Create a VM with MSI authentication enabled

Laurent Mazuel 提供
在 GitHub 上编辑

This sample explains how to create a VM with Managed Service Identity enabled.

On this page

Run this sample

  1. If you don't already have it, install Python.

  2. We recommend to use a virtual environnement to run this example, but it's not mandatory. You can initialize a virtualenv this way:

    pip install virtualenv
    virtualenv mytestenv
    cd mytestenv
    source bin/activate
  3. Clone the repository.

    git clone
  4. Install the dependencies using pip.

    cd compute-python-msi-vm
    pip install -r requirements.txt
  5. Create an Azure service principal either through Azure CLI, PowerShell or the portal.

Important note: to be able to run this sample, your Service Principal MUST have "Owner" role enabled, or at least the "Microsoft.Authorization/*/write" permission. Learn more about Built-in Role for Azure

  1. Export these environment variables into your current shell.

    export AZURE_TENANT_ID={your tenant id}
    export AZURE_CLIENT_ID={your client id}
    export AZURE_CLIENT_SECRET={your client secret}
    export AZURE_SUBSCRIPTION_ID={your subscription id}
  2. Run the sample.


What is doing?

The sample creates a VM with MSI creation. Then assign permission to that token. Finally it installs the VM extension necessary to get this token from inside the VM. It starts by setting up several clients using your subscription and credentials.

import os
from azure.common.credentials import ServicePrincipalCredentials
from azure.mgmt.resource import ResourceManagementClient
from azure.mgmt.compute import ComputeManagementClient
from import NetworkManagementClient
from azure.mgmt.authorization import AuthorizationManagementClient

subscription_id = os.environ.get(
    '11111111-1111-1111-1111-111111111111') # your Azure Subscription Id
credentials = ServicePrincipalCredentials(
resource_client = ResourceManagementClient(credentials, subscription_id)
compute_client = ComputeManagementClient(credentials, subscription_id)
network_client = NetworkManagementClient(credentials, subscription_id)
authorization_client = AuthorizationManagementClient(credentials, subscription_id)

There are a couple of supporting functions (print_item and print_properties) that print a resource group and it's properties.

Preliminary operations

This example setup some preliminary components that are no the topic of this sample and do not differ from regular scenarios:

  • A Resource Group
  • A Virtual Network
  • A Subnet
  • A Public IP
  • A Network Interface

For details about creation of these components, you can refer to the generic samples:

Create a VM with MSI creation

During the creation of the VM, only one attribute is necessary to ask Azure to assign a MSI ID to the VM.

params_create = {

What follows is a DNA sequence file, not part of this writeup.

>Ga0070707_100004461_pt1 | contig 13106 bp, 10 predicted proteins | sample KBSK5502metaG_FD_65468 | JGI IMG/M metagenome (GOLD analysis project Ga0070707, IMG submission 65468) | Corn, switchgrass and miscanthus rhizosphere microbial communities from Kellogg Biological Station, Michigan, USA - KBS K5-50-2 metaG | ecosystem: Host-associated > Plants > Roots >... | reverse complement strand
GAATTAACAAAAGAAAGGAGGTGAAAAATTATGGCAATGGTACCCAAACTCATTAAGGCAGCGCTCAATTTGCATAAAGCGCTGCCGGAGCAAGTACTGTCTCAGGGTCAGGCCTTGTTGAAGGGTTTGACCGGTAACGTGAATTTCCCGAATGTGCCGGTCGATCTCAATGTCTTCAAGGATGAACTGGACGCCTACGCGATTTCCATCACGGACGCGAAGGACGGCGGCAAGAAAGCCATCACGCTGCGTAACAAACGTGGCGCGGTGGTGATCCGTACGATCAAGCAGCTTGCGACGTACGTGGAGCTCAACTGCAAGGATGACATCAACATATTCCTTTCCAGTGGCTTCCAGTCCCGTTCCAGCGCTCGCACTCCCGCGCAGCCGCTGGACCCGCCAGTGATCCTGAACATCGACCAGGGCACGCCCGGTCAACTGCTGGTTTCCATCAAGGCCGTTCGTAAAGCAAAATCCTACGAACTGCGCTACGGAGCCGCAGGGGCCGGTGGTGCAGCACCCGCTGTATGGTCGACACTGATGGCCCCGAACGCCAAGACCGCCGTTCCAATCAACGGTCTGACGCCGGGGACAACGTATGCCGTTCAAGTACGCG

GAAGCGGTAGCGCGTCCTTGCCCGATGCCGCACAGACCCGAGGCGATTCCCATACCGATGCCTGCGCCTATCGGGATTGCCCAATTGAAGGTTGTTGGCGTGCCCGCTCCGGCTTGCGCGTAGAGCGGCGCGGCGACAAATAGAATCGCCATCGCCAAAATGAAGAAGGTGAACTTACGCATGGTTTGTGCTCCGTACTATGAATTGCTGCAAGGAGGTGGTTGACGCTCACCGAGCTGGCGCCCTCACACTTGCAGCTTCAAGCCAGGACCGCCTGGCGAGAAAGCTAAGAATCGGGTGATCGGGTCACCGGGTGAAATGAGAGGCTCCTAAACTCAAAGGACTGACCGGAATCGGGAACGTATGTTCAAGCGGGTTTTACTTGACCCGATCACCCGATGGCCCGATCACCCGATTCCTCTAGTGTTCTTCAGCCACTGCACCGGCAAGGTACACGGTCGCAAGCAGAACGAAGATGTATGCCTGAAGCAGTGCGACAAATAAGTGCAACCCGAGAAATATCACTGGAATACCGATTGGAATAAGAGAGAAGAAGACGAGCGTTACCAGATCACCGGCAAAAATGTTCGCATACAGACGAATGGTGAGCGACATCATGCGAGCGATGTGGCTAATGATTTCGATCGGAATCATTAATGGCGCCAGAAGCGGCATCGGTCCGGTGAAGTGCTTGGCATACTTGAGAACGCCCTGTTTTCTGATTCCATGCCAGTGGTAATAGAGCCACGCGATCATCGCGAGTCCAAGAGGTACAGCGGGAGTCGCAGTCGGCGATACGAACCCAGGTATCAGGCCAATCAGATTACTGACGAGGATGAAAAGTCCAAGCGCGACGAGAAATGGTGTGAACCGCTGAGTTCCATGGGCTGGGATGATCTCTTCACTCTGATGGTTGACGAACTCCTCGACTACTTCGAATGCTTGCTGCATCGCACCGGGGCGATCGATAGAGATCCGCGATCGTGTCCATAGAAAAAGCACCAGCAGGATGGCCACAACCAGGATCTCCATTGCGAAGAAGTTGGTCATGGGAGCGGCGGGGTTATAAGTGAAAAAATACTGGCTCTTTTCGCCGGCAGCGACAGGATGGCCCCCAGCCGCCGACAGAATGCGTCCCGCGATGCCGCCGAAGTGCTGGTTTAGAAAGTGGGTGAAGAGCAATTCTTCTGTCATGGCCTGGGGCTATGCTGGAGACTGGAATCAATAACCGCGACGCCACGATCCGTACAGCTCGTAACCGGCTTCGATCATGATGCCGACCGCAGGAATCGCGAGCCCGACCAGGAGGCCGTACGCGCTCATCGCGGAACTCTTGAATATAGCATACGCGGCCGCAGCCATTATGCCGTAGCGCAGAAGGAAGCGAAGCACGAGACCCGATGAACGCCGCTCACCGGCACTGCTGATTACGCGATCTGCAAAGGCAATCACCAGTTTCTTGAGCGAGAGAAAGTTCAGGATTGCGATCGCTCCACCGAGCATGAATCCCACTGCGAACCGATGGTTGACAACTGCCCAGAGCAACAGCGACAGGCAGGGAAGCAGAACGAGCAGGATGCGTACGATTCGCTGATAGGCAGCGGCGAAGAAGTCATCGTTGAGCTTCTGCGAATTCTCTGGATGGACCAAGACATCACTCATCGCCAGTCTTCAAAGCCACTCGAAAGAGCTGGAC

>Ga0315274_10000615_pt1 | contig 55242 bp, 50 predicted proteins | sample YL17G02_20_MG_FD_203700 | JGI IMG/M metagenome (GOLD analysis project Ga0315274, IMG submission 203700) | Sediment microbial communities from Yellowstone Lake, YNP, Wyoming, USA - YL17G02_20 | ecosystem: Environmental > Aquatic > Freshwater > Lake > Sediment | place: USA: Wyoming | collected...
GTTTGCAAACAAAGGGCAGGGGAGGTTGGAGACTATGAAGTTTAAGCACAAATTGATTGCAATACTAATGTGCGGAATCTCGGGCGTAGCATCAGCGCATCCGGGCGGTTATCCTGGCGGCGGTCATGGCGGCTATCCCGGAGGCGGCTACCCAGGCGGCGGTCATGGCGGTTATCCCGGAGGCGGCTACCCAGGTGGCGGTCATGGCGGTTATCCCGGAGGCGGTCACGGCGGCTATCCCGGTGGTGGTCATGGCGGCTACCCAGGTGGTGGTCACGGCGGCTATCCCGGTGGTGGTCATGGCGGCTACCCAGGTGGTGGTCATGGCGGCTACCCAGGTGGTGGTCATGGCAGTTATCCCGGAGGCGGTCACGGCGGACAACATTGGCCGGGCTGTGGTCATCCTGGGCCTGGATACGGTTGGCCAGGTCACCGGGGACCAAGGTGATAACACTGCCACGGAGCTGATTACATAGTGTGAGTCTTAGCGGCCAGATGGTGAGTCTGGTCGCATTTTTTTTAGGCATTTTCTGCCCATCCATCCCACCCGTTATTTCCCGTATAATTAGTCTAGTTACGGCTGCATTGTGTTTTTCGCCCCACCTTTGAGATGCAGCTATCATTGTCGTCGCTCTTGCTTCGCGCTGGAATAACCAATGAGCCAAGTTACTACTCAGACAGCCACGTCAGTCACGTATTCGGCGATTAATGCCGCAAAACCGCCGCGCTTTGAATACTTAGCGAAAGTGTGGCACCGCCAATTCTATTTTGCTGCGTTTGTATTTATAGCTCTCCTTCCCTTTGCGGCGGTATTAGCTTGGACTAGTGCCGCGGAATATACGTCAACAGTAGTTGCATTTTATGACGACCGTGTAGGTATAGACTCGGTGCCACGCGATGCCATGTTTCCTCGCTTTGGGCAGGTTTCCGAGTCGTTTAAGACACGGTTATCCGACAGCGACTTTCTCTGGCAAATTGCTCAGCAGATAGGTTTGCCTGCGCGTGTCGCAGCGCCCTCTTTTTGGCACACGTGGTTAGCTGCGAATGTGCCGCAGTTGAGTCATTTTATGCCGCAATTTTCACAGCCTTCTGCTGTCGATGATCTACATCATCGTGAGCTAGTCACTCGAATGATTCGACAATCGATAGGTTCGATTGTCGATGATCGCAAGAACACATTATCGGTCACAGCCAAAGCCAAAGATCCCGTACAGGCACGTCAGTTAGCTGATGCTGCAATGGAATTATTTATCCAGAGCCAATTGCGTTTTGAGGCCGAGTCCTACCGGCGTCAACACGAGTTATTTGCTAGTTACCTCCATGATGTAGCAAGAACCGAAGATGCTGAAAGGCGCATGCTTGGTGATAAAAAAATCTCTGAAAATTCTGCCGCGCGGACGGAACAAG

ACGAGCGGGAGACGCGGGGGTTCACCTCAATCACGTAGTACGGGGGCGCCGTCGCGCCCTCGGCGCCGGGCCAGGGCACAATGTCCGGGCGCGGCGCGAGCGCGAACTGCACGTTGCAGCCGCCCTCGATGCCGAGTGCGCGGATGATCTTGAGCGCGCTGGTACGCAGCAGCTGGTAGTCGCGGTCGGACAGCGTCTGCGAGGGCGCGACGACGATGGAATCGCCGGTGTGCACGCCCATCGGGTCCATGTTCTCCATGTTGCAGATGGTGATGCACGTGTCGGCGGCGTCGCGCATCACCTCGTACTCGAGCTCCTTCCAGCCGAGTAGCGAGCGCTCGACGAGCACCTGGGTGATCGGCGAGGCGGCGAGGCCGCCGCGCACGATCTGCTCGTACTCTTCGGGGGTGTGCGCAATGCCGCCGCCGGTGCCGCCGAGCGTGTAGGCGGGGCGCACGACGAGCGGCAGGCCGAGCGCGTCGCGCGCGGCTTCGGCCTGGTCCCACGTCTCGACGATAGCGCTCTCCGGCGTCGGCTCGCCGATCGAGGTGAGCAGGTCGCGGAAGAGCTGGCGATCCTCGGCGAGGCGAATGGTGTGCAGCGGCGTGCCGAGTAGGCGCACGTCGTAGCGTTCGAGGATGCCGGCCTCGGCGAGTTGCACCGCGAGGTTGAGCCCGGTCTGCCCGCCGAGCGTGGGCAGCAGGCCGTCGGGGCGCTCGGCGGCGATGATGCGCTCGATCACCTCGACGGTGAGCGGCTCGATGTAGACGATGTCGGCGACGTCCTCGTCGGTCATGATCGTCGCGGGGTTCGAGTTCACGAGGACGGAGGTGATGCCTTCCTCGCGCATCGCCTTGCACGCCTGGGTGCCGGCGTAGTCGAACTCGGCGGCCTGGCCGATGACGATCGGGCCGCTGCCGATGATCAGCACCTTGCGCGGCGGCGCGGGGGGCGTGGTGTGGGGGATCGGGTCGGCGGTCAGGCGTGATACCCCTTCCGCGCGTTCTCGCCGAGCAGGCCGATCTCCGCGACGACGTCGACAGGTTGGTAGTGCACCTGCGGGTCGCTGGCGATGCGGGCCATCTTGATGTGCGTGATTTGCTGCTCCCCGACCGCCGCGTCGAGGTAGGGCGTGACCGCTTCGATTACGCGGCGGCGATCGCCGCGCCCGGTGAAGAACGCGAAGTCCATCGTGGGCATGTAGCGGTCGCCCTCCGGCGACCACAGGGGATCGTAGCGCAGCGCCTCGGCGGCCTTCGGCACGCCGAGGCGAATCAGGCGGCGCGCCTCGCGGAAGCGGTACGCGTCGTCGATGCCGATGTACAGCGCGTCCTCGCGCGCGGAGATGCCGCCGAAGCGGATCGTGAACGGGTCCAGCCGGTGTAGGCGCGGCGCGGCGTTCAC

'location': LOCATION,
    'os_profile': get_os_profile(),
    'hardware_profile': get_hardware_profile(),
    'network_profile': get_network_profile(,
    'storage_profile': get_storage_profile(),
    # Activate MSI on that VM
    'identity': {
        'type': ResourceIdentityType.system_assigned

vm_poller = compute_client.virtual_machines.create_or_update(
vm_result = vm_poller.result()

Role assignement to the MSI credentials

By default, the MSI account created for that VM does not have any permissions and will be unable to do anything.

This section shows how to get the role id of the built-in role "Contributor" and to assign it with the scope "Resource Group" to the MSI account.

msi_principal_id = vm_result.identity.principal_id

# Get "Contributor" built-in role as a RoleDefinition object
role_name = 'Contributor'
roles = list(authorization_client.role_definitions.list(,
    filter="roleName eq '{}'".format(role_name)
assert len(roles) == 1
contributor_role = roles[0]

# Add RG scope to the MSI token
role_assignment = authorization_client.role_assignments.create(,
    uuid.uuid4(), # Role assignment random name
        'principal_id': msi_principal_id

Install MSI extension

A VM extension is needed to be able to get the token from inside the VM. This extension is just a simple localhost server on port 50342 that returns the token.

ext_type_name = 'ManagedIdentityExtensionForLinux'
ext_name = + ext_type_name
params_create = {
    'location': LOCATION,
    'publisher': 'Microsoft.ManagedIdentity',
    'virtual_machine_extension_type': ext_type_name,
    'type_handler_version': '1.0',
    'auto_upgrade_minor_version': True,
    'settings': {'port': 50342}, # Default port. You should NOT change it.
ext_poller = compute_client.virtual_machine_extensions.create_or_update(
ext = ext_poller.result()


You can now connect to the VM and use the MSI credentials directly, without passing credentials to the VM.

More details on how to use MSI sith SDK can be found in the MSI usage sample

Once the Azure VM has been created, you can verify that MSI extension is running on this VM. Managed Service Identity extension will run on localhost and configured port, here 50342.

notAdmin@msi-vm:~$ netstat -tlnp
(Not all processes could be identified, non-owned process info
 will not be shown, you would have to be root to see it all.)
Active Internet connections (only servers)
Proto Recv-Q Send-Q Local Address           Foreign Address         State       PID/Program name
tcp        0      0*               LISTEN      -               

Delete a resource group

delete_async_operation = client.resource_groups.delete('azure-sample-group')